(ATF) Hong Kong: Investors piled into risk markets on expectations of a speedy passage of the $1.9-trillion stimulus package, while continued rollouts of vaccines and slowing infections gave hopes of a global economic rebound.
US Treasury Secretary Janet Yellen said in a CNN interview the world’s biggest economy could see full employment next year if Congress passes the proposed $1.9 trillion package, while warning failure to pass the bill would keep the unemployment rate elevated for the next few years.
Global infection cases continued to slow as new infections registered 395,000 cases, which was below the 7-day rolling average.
Japan’s Nikkei 225 index vaulted 2.12% outperforming the region, after a report the government may lift its state of emergency early for some areas.
Australia’s S&P ASX 200 added 0.59%, and China’s CSI300 jumped 1.48%.
Hong Kong’s Hang Seng index gains were muted with the benchmark edging up 0.11% as investors worried about southbound investment flows slowing due to mainland China’s upcoming New Year holidays.
Regionally, the MSCI Asia Pacific index advanced 1.31%.
“The US government’s ‘Rescue’ package is very large at 9.0% of GDP and follows December’s $900 billion of emergency aid passed by Congress at the end of the Trump administration,” said Mansoor Mohi-uddin, Bank of Singapore’s chief economist, adding that Treasury Secretary Yellen - a former Fed chair - down-played the risks of the $1.9 trillion fiscal proposal causing inflation to take off.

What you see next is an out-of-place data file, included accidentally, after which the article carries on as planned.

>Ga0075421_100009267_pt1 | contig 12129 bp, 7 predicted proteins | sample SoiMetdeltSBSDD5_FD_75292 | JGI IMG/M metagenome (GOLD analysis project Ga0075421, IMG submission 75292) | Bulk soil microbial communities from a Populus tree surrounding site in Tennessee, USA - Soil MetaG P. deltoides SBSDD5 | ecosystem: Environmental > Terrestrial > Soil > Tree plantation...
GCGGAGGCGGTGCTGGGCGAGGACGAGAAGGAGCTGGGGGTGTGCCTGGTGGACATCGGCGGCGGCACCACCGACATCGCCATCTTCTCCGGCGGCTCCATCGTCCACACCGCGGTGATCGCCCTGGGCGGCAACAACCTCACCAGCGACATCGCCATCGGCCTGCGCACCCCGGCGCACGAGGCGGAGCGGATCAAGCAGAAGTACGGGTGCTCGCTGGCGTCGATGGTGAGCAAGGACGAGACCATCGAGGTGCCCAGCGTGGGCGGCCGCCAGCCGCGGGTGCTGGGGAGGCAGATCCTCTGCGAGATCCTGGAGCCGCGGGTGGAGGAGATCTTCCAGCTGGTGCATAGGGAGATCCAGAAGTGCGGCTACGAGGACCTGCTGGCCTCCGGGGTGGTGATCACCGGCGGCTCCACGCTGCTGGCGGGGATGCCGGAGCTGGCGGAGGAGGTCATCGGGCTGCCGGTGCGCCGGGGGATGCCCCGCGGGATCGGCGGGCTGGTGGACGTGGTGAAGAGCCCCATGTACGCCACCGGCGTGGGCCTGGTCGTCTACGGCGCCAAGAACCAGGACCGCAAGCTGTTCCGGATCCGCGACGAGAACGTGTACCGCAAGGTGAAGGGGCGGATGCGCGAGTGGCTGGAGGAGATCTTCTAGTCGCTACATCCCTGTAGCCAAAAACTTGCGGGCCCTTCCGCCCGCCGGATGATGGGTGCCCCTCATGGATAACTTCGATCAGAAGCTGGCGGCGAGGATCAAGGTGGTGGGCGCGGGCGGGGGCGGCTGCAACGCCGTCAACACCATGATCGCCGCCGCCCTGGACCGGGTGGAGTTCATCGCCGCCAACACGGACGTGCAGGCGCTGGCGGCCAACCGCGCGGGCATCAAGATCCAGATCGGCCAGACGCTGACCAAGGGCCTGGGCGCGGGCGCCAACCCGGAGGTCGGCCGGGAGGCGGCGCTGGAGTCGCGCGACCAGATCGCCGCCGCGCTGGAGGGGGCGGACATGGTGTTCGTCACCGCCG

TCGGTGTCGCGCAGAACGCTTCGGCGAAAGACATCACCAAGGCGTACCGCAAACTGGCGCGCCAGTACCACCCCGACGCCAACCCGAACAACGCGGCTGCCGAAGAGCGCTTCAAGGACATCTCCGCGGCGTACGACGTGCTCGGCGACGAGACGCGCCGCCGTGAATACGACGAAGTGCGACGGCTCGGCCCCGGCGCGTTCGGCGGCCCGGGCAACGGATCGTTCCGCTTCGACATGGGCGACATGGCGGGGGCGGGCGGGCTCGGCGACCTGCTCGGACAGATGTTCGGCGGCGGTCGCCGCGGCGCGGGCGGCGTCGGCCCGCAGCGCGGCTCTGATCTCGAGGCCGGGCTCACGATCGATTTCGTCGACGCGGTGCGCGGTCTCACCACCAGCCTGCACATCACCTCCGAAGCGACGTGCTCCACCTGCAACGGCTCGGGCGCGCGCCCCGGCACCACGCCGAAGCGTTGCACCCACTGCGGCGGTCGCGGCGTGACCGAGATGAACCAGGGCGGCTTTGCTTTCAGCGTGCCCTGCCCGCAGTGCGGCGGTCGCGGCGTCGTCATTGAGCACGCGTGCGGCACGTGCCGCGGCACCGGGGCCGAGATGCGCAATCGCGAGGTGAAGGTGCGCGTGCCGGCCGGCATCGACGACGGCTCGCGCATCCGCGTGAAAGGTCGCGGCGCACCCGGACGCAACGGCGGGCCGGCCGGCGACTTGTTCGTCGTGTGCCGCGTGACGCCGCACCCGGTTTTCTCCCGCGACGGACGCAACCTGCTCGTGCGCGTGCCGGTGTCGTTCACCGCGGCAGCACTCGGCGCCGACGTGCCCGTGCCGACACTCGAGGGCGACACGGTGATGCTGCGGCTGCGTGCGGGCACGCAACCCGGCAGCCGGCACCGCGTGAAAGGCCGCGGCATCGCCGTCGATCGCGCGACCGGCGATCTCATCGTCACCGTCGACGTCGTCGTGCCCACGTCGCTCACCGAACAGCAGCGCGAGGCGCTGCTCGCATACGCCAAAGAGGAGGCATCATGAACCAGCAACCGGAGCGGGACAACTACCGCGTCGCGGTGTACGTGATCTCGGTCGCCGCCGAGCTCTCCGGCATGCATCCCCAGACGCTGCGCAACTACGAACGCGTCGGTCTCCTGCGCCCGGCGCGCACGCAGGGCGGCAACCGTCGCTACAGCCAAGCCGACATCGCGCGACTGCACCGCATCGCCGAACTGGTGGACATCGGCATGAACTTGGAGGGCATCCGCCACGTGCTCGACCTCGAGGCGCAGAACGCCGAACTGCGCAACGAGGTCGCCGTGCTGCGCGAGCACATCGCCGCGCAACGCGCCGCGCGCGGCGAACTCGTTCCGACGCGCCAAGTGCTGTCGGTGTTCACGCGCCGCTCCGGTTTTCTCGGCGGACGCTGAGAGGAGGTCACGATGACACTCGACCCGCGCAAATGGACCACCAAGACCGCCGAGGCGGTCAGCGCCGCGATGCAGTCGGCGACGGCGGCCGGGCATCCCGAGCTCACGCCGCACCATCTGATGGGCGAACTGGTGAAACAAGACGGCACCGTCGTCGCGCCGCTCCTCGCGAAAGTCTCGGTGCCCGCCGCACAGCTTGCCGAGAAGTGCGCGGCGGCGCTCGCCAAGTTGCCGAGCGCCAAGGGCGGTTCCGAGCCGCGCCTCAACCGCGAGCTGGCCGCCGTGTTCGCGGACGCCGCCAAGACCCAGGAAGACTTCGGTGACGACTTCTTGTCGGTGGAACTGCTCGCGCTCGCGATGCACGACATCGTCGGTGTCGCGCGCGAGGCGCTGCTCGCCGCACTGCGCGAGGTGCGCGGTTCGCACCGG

“The likelihood of further fiscal stimulus is set to keep risk assets supported despite virus waves still holding back growth in the near term,” he said.
Shenzhen exchange to merge stock boards
Investors remained upbeat about China’s financial market reforms as its securities regulator said it had greenlighted the merger of the Shenzhen Stock Exchange’s main board with the SME board, and after HKEX said it is investing in Guangzhou Futures Exchange.
The risk-on environment pressured US Treasuries with the 10-year yield rising 2 basis points to 1.19% and gold easing 0.1% to $1,813 per ounce.
But analysts remain wary of the region’s risk markets.
“Asia has been a story of divergence and denial since the start of the year with markets ignoring a dangerously declining risk appetite in favour of repeated tests of historical new highs,” Olivier d’Assier, head of Applied Research, APAC at Qontigo, said.
“Despite sentiment’s turnaround this past week, the supply and demand for risk remains firmly on the supply side and any negative news is likely to fall on bearish ears rather than bullish ones at this point. If the recent improvement in risk aversion levels can be credited to the earning season, a deterioration is likely to come from the geopolitical spectrum once the reporting season is over.”
Also on Asia Times Financial
· Japan’s Nikkei 225 index vaulted 2.12%
· Australia’s S&P ASX 200 added 0.59%
· Hong Kong’s Hang Seng index edged up 0.11%
· China’s CSI300 jumped 1.48%
· The MSCI Asia Pacific index advanced 1.31%.
Stock of the day
South Korean carmakers Hyundai, Kia saw their shares wipe out $8.5 billion in market capitalisation after saying they were not in talks with Apple on autonomous electric cars, in a reversal of its statement a month ago. Hyundai’s shares fell 6.2% and Kia’s stock slid 15%.